Applause Books, November 2021.
Cover photo: Merri Cyr
A woman of the Theater takes on the patriachs and carves out her place.
By Kate McLeod and Martine Sainvil
Playwright, Stage Director, Producer, Artist are just a few titles that Tony®, Drama Desk, and Obie Award-winning Emily Mann has earned over her long career. The creator of Annulla Allen: The Autobiography of a Survivor, Still Life and Execution of Justice among others, she is recognized as a theater maker who views the craft as a source of understanding, enlightenment and healing. Emily Mann is a pioneer for women in the theater.
Alexis Greene’s meticulous and admirable new biography Emily Mann: Rebel Artist of the American Theater is a careful examination of where an artist comes from and makes the case that nature and nurture in the face of triumph and tragedy must entwine to create greatness.
Rebel Artist of the American Theater follows how the American dream manifests over generations in Mann’s family who face the headwinds of sexism and antisemitism. Greene’s deep dive begins with Mann’s ancestors who were Jewish immigrants from Europe fleeing to the United States. The thread then picks up with Mann’s parents – her mother a traditional homemaker and her father a university history professor. He is among a group of historians who marched as part of the third Selma to Montgomery protest in 1965.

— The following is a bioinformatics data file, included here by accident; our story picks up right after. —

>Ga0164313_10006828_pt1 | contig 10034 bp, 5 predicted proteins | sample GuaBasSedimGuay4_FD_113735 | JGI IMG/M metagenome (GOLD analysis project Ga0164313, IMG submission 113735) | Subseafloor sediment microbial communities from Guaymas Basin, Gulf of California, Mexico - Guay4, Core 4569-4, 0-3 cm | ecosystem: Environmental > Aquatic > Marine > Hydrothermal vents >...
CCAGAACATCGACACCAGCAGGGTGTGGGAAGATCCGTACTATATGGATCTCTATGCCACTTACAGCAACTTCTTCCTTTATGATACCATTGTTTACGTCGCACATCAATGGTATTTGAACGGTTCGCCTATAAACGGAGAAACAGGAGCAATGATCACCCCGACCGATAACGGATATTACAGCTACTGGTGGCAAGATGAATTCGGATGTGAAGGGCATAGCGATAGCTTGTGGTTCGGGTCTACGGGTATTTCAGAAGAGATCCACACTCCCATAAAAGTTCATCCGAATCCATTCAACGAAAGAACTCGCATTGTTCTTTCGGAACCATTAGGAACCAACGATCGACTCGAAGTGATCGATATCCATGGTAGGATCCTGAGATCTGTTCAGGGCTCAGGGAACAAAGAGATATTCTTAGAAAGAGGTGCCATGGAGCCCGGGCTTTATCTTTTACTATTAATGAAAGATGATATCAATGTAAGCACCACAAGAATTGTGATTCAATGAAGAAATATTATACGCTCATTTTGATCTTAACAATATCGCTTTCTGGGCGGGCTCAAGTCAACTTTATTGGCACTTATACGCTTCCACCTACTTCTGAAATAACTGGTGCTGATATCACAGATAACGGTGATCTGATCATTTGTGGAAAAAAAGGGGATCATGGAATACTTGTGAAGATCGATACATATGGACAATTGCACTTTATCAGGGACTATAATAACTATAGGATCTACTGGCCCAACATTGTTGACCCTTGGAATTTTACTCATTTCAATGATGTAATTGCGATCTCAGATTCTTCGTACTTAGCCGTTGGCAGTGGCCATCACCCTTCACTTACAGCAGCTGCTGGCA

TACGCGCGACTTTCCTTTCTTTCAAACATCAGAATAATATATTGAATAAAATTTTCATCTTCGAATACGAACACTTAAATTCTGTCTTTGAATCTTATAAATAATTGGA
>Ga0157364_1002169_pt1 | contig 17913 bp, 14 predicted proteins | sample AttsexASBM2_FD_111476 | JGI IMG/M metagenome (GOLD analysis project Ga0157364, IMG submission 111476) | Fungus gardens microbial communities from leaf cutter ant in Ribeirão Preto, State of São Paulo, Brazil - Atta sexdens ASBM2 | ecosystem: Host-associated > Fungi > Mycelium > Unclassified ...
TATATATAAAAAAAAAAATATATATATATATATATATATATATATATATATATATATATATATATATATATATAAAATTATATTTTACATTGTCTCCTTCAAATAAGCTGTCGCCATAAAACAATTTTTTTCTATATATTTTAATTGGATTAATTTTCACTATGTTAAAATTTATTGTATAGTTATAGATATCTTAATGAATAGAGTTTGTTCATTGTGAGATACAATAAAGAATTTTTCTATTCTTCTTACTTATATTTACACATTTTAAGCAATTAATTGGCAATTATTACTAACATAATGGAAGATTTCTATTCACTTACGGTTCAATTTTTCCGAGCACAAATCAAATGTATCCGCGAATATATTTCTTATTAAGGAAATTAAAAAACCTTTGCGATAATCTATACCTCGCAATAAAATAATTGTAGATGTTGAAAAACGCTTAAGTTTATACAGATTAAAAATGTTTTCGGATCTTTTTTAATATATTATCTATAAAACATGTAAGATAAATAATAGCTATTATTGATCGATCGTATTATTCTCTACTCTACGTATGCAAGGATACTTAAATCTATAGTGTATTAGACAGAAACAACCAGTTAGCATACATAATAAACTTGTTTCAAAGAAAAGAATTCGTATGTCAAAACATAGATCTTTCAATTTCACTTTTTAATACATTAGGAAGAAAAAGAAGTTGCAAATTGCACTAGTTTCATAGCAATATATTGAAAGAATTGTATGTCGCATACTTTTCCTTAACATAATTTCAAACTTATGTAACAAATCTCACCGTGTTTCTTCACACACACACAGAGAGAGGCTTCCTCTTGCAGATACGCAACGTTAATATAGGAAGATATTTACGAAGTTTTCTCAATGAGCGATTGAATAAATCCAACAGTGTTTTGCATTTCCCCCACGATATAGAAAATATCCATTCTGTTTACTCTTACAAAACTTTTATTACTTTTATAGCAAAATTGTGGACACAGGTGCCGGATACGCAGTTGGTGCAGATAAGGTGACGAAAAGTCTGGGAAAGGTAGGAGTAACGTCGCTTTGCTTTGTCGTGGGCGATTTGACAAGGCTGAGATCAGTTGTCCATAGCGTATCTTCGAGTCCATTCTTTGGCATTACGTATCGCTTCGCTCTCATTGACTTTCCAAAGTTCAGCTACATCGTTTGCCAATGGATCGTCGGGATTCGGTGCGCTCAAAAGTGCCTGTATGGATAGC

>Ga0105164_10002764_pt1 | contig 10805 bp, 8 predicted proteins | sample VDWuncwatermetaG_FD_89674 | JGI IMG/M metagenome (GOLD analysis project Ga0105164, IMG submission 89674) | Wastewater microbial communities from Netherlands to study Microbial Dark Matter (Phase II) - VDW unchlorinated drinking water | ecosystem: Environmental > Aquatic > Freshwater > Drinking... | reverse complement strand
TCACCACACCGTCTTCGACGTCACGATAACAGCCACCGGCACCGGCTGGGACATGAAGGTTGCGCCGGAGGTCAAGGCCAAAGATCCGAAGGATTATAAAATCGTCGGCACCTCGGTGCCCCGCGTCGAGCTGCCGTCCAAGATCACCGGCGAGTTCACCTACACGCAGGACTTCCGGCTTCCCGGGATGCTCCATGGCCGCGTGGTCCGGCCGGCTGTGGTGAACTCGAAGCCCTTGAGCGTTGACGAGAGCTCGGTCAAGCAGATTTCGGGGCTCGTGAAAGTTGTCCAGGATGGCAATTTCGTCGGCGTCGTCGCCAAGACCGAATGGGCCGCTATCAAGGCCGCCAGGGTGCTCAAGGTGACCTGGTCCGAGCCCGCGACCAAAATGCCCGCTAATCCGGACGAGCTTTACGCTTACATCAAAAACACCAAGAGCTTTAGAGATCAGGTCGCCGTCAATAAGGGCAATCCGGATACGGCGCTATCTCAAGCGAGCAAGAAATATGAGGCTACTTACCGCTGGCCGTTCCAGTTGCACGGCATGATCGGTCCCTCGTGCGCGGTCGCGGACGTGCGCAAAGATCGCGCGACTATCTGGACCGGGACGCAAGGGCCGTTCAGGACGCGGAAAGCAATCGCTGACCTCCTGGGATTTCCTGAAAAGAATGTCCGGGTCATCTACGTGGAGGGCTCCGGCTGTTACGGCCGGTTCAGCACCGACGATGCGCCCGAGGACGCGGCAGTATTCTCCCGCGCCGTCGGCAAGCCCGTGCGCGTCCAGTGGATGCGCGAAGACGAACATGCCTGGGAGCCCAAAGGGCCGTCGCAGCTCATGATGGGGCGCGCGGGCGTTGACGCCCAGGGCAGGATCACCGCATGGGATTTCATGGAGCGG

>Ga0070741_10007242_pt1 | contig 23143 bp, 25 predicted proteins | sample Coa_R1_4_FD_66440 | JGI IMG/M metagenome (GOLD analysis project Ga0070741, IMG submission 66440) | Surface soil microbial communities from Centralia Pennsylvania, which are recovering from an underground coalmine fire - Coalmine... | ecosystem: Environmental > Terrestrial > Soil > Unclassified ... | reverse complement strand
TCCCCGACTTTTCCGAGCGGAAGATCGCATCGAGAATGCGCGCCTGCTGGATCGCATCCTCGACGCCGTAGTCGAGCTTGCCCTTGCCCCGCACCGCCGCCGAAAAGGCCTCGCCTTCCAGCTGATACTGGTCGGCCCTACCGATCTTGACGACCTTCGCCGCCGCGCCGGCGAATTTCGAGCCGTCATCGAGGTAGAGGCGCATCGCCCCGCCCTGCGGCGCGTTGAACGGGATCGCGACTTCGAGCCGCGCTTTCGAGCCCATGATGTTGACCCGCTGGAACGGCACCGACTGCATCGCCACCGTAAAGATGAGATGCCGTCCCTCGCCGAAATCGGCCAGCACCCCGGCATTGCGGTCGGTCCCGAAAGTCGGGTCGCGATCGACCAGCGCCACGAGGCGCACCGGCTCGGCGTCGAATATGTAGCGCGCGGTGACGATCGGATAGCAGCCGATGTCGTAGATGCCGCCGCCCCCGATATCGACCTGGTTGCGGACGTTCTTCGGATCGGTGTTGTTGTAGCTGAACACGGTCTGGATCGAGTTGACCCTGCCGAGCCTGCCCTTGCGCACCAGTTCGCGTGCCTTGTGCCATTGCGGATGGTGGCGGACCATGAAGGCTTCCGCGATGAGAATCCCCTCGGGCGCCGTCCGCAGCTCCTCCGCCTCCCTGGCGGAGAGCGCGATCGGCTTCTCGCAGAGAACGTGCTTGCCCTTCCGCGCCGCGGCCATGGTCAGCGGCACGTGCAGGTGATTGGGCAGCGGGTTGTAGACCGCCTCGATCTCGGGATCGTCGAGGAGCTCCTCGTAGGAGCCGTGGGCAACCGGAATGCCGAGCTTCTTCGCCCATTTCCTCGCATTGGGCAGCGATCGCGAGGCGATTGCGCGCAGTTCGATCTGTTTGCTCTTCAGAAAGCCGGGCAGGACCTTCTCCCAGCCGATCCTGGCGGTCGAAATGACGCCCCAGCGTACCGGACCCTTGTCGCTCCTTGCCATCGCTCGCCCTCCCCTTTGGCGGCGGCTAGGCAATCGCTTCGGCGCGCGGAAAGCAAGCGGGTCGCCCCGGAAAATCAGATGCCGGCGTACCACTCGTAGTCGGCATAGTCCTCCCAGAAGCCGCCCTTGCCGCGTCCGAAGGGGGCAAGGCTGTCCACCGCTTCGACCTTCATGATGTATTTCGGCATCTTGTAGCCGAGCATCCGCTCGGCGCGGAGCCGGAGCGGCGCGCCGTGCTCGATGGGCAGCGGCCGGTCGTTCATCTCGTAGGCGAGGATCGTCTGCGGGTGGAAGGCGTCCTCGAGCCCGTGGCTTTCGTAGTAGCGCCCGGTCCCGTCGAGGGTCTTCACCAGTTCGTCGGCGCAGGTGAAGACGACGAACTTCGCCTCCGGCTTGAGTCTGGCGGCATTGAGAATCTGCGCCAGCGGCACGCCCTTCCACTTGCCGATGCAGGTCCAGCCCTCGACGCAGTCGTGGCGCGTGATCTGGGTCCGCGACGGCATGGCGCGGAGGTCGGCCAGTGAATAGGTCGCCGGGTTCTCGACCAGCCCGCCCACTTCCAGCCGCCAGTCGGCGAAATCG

Mann grew up in the sheltered and homogeneous town of Northampton, Massachusetts, and then moved to vibrant and dynamic Chicago. Greene uses the family’s moves as an illustration of Mann’s development from child to teenager with her growing understanding of the world including the moment when Mann sees “White” and “Colored” signs on bathrooms during a family trip. Mann’s confusion and indignation are the early sparks of the responsibilities she will bear to stand up for the oppressed.
With the intense public engagement currently surrounding social justice movements like #MeToo and Black Lives Matter, Greene deftly highlights Mann’s own brushes with violence and harassment and Mann’s long term involvement and dedication to social justice causes in tandem with Mann’s discovery and love of theater. Greene links the turmoil of the Civil Rights Movement of the 1960s, and the assassinations of beloved leaders like John F. Kennedy and Martin Luther King, Jr. to Mann’s finding her life’s work.
“(Alexis Greene) elegantly traces how Emily Mann became herself, and how her personal and political engagements with immigration, civil rights, anti-Semitism, feminism, and social justice became the palimpsest for her vital, indelible, inspiring artistic, professional, and personal life” —Jill Dolan, Annan Professor of English and Theatre, Princeton University